Here we take a moment to talk to Coach Dorette from Trifiniti about her own athletic endeavors, her coaching, health, and Skora. Thanks for taking the time to let SKORA interview you Dorette! I noticed your facebook page, and you seem like a very busy person! Can you explain a bit about your schooling, job, and athletics?

    Dorette: Yes, my Facebook page certainly say's a lot about my passions, education, career, and endurance training.

    I am really committed to eating a whole-food, plant based diet that heals and improves my physical and mental stamina. Eating for wellness has always played a theme in my life. At an early age, my mother discovered my behavior reacted negatively to artificial flavors, colors, and foods that contained sugars (commonly found in kids breakfast cereals and snacks). So, my mom eliminated the artificial colors and flavors from my diet and significantly reduced the processed foods. I grew up on granola and raw trail mix, not chocolate chunk-frosted cookies (but of course, I wanted what I could not have). When she changed my diet, I became more calm, focused, and intentional - she said it was like night and day. That was the first time foods was used to heal and balance my body. In my thirty's, I wanted to become a Registered Dietitian, so I went back to school. I currently have a little over one year left in my program. My goal is to provide to nutritional plans and resources to foods that heal the body and benefit the mental and physical performance. My mom was onto something, but of course, when you are raised by a German mother who was brought up on a farm and understood what real, unprocessed, organic food really was, it was inevitable that her wisdom be passed onto me.

    Professionally, I am an endurance coach with our company Trifiniti Endurance and train runners, swimmers, and triathletes. Coaching is much more than writing a training plan for someone. It's about building relationships, building confidence, and building strength such that the seasoned or new athlete creates balance between family, career, and their endurance performance endeavors; it's about helping athletes overcome mental and physical barriers. I love coaching - because I witness an athlete's growth and success - the pay off for me is priceless.

    Although, I have competed in triathlon for twelve years (including Ironman and Ultraman), running is my real sport. As a young girl, I used running as a way to channel my energy. In fact, I had so much pent up energy as a kid that I would sneak out my bedroom window at night and run - I just needed to run! As an adult, I still need to run, or bike, or swim. But no sport can replace what I experience while running on the trails - I relish that out-of-body experience as my mind can lets go and the legs keep moving. I recently hung up my time trial bike and am focusing on building back my run base for a few more 50K and 50 mile ultras. As soon as I graduate, the next big event I plan to complete is the Ultraman World Championships in Hawaii.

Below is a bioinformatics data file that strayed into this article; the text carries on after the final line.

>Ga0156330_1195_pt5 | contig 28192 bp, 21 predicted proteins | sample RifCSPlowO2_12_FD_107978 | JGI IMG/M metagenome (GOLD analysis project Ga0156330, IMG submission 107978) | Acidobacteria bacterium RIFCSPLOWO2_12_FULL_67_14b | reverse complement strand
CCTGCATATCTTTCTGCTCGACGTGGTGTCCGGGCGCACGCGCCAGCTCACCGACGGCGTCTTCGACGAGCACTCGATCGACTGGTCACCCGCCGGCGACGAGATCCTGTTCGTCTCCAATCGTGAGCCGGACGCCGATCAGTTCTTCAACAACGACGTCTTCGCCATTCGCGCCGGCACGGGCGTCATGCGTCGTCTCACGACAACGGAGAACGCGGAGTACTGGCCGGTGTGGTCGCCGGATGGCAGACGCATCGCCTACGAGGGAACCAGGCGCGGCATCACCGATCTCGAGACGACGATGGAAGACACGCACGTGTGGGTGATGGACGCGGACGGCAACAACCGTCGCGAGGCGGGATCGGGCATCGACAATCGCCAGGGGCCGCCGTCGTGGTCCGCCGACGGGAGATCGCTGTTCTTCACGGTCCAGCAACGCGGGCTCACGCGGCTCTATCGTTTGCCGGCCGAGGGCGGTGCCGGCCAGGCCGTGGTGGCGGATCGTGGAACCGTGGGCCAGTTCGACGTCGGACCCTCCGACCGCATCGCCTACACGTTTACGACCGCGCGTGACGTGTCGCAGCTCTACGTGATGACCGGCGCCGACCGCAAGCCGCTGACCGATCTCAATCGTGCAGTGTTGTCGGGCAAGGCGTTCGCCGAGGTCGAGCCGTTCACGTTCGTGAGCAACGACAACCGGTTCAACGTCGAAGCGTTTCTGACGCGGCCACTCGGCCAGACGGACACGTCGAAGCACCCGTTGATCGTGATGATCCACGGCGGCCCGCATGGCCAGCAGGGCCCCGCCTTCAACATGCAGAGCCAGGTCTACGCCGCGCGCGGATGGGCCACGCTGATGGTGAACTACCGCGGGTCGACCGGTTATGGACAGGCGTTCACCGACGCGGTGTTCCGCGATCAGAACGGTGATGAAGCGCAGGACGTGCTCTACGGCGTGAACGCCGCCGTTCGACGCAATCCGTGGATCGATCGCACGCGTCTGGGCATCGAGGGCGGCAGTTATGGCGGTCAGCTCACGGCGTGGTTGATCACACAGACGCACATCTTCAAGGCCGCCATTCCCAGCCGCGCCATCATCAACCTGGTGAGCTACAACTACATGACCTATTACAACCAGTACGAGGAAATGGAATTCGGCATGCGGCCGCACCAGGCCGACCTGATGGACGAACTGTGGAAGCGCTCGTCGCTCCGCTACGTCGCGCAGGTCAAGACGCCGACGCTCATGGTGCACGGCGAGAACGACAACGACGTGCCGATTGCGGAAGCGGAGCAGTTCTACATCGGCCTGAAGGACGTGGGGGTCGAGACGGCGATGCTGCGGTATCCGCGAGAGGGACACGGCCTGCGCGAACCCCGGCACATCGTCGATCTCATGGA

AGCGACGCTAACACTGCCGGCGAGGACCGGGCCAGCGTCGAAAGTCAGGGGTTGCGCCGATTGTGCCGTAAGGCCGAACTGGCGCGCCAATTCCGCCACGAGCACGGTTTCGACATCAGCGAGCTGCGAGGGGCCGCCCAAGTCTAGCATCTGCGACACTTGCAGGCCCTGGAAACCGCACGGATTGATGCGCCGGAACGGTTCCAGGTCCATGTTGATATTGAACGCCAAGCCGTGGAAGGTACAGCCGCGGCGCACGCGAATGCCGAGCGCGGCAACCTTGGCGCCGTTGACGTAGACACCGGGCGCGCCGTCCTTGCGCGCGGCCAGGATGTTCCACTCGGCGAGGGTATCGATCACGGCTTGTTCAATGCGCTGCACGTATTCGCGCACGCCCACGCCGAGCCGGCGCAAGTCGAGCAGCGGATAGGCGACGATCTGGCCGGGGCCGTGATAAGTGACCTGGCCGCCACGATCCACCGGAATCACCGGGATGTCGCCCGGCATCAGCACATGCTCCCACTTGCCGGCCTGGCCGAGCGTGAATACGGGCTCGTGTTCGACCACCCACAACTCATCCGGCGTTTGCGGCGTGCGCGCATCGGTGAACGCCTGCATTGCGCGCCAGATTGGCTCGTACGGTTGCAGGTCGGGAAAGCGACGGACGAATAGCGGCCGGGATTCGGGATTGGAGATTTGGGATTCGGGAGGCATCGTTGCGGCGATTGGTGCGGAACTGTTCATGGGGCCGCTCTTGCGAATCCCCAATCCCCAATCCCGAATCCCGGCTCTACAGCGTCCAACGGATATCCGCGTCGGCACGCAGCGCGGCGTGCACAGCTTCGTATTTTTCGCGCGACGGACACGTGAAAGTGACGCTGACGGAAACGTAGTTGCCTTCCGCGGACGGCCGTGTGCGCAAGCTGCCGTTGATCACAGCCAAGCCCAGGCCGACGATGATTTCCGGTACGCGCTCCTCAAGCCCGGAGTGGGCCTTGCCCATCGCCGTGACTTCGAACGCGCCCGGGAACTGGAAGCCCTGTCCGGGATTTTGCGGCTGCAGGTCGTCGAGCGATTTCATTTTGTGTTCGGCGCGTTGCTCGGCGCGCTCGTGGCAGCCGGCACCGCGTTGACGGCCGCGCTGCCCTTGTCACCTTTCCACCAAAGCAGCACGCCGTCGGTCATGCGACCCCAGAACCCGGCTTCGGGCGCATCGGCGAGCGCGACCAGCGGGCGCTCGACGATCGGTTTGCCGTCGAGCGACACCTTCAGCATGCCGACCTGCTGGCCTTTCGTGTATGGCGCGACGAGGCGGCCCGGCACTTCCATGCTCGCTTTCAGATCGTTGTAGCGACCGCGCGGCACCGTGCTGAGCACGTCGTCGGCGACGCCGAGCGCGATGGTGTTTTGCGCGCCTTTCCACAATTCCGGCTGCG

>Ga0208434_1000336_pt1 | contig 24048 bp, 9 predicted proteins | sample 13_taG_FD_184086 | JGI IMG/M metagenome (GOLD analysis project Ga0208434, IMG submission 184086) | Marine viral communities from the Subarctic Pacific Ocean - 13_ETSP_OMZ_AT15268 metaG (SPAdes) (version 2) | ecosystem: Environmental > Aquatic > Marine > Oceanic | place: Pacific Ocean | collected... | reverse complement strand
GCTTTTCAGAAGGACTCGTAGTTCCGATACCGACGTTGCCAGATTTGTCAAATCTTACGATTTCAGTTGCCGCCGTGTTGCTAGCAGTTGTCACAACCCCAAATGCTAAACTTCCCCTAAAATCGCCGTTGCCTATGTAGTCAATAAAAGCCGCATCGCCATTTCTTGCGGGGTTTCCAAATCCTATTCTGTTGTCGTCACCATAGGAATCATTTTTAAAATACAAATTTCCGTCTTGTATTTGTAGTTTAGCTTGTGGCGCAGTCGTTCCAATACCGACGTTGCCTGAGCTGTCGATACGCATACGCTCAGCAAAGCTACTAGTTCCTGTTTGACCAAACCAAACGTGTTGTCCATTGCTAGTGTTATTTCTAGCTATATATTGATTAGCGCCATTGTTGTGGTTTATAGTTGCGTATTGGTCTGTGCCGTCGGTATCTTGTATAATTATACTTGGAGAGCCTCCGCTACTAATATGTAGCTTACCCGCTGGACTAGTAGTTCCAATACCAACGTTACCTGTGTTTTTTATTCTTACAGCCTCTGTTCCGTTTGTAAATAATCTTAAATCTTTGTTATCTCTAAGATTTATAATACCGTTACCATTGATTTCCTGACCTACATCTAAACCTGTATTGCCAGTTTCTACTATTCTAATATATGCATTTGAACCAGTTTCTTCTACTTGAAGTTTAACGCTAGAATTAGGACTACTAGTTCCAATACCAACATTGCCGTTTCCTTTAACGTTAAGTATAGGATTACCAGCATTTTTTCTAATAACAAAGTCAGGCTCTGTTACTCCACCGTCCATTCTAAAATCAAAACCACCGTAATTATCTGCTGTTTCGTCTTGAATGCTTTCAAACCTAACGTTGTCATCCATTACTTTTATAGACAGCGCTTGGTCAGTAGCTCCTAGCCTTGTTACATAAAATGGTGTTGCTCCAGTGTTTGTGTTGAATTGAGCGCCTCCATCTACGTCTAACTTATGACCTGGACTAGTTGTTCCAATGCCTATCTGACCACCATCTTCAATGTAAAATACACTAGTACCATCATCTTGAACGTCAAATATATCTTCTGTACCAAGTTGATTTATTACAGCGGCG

If you read between the pages on my Facebook page, you'll also find that I have a husband, Duane, whom I get to train with and a dog, who prefers to sleep on the couch while we run (no kidding). We call her Anni, the recovery dog. See, it's about creating balance, and both my husband and dog balance me completely. What do you think it is about running that calls so strongly to you? Do you have a route or running spot that is special?

    Dorette: Ooh, good question. Stumped me - I have to think about this.

    The call to be a runner or to run swings between two states. 1) Running is a gift I give to myself. As a business owner, coach, and student of Dietetics, so many responsibilities and duties vie for my time. When I run, the time becomes all about me - it's Dorette Time, my gift of time to spend on me and I become a better friend to myself for spending time with myself. 2) The ability to run, and keep running, just because you can, intrigues me. Maybe it's a primal quest - that running at one point served as our only way to get from point A to point B in order to relocate and explore, be messengers, to hunt...or be hunted. When I run short or run long, I feel as if I am transported to a different place and time. I appreciate being able to rely on my body to transport me from one point to the other with out being the hunter or the hunted.